Before Margaret Thatcher’s groundbreaking trip to Iran as opposition leader in 1978, she asked the British ambassador to provide her with a “good local hairdresser” and a set of heated Carmen curlers.
Not even delicate foreign negotiations distracted Ms. T. from her coiffed bob. She viewed it as a symbol of her strength – a secret weapon in her armory.
So are we seeing history repeat itself with Labor’s top women having their shaggy, frizzy locks chopped off one by one?
First, shadow chancellor Rachel Reeves unveiled her new hairstyle at this year’s Labor conference: a brunette bob so shiny you needed sunglasses.
Shadow Work and Pensions Secretary Liz Kendall has chopped off her long hair and replaced it with a razor-sharp bob, in a trend first highlighted on BBC TV’s Have I Got News For You.
So did Labor’s culture, media and sport spokesperson, Thangam Debbonaire, with an even shorter – dare I say sportier – look.
Several women at the top of the Labor Party have opted for a bob haircut in recent weeks
57-year-old Welsh shadow minister Jo Stevens’ hairstyle is slightly longer and is more flattering on a mature face.
Shadow education minister Bridget Phillipson opted for a cut as severe as befits a formidable headteacher, while Women and Equalities boss Anneliese Dodds opted for a short, curly bob.
Of course they would all vehemently deny it, but it seems like they have followed the rules set by their nemesis Maggie.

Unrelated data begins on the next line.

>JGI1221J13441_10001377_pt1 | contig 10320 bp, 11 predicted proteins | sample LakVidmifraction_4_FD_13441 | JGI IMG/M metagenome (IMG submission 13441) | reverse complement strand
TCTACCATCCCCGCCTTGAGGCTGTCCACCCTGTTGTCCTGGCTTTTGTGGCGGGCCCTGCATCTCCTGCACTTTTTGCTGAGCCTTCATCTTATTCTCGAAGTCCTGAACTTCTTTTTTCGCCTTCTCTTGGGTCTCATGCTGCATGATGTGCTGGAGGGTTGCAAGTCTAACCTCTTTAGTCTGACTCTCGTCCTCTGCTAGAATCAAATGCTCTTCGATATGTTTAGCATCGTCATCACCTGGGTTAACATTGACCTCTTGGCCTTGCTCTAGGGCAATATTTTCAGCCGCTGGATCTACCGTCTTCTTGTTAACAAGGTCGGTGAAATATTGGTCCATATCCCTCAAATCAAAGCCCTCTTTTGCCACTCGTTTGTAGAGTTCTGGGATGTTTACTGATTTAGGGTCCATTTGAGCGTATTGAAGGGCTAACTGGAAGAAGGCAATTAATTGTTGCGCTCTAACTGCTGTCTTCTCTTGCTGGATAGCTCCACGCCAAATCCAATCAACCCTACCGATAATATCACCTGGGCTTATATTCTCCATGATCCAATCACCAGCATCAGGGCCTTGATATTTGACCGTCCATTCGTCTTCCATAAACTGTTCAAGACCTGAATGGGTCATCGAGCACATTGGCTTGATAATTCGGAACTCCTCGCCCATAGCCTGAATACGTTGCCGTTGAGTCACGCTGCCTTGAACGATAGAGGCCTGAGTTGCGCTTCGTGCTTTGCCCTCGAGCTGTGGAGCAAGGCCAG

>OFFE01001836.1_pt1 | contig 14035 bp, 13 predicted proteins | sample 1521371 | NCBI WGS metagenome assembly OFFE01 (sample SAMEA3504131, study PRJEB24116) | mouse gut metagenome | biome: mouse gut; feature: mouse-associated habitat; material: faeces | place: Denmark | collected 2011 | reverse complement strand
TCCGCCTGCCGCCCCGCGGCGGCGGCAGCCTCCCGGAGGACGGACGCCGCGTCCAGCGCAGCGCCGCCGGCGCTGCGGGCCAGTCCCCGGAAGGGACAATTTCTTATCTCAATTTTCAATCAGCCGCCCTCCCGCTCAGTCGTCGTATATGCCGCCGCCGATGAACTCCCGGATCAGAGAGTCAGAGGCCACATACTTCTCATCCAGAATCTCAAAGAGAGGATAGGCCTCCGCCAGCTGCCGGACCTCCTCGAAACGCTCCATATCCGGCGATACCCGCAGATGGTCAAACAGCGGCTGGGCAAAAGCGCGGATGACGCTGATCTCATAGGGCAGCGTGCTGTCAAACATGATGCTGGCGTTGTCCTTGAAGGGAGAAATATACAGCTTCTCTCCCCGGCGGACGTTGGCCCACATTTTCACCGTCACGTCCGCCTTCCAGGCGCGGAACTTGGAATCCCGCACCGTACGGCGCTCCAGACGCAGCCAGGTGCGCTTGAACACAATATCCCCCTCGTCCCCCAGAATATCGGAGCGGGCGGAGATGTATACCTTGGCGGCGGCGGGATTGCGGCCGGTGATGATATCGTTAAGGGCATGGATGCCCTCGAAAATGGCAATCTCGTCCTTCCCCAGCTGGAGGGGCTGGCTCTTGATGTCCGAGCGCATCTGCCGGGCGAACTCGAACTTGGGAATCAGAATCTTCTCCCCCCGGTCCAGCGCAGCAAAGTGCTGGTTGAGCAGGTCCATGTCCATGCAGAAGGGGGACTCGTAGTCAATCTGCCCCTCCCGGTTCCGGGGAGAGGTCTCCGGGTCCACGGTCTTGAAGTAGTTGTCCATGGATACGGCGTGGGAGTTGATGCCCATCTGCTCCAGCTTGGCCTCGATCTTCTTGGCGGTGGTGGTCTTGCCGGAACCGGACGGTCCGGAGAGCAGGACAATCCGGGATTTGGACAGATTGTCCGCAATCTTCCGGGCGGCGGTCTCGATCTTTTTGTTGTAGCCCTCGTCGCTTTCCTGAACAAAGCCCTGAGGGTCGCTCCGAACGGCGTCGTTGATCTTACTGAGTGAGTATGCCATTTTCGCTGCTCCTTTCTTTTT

I’m sure they would argue that they are instead taking a cue from the most successful Labor politician of recent years – former deputy prime minister Harriet Harman.
Perhaps Labour’s positive poll result has given them a touch of power and made them refine their approach.
Studies have shown that women with short hairstyles are perceived as more serious, focused, efficient and professional – and less sexy.
Celebrity hairstylist Julia Carta says: “More precise styles give the impression that women can make it in the male world of politics.”
“These women run the world. They don’t want people to be distracted by their hair, so sharper blackouts help ensure they are taken seriously.”
The bob haircut first became a popular style in the 1920s. During World War I, women who were enrolled in labor for the first time soon found that long lockdown periods were no longer comfortable.
A shorter cut symbolized women’s emancipation and individuality and marked the emergence of the early feminist movement.
Labour’s top brass is perhaps the party’s most successful politician in recent years – former deputy prime minister Harriet Harman (pictured)
The new haircut trend has been compared to Playmobil figures
Decades later, the style had become so popular that toy companies like Playmobil began offering bob cuts to dolls. Have this group of Labor women rediscovered their “girl power”?
Maybe I’m reading too far into it. Maybe they’re just being thrifty and using the same budget hairdressing salon in Parliament that the Tories’ Ann Widdecombe frequented. After all, a bob is the easiest cut to achieve on a politician’s schedule.
But then female Tory MPs appear to have ditched the short hairstyle in favor of more modern, fashionable hairstyles.
Take, for example, the voluptuous expression on Education Minister Gillian Keegan’s face. Or the auburn curls of Science Minister Michelle Donelan.
Or MP Mims Davies, who revealed she opted for a short “political haircut” when running for Eastleigh in 2015, but then two years later realized she didn’t need a severe hairstyle to “fit in”.
One thing is certain: deputy union leader Angela Rayner has not joined the Bob Set. She proudly clings to her gorgeous red Rapunzel curls. I’m told she feels like they give her strength.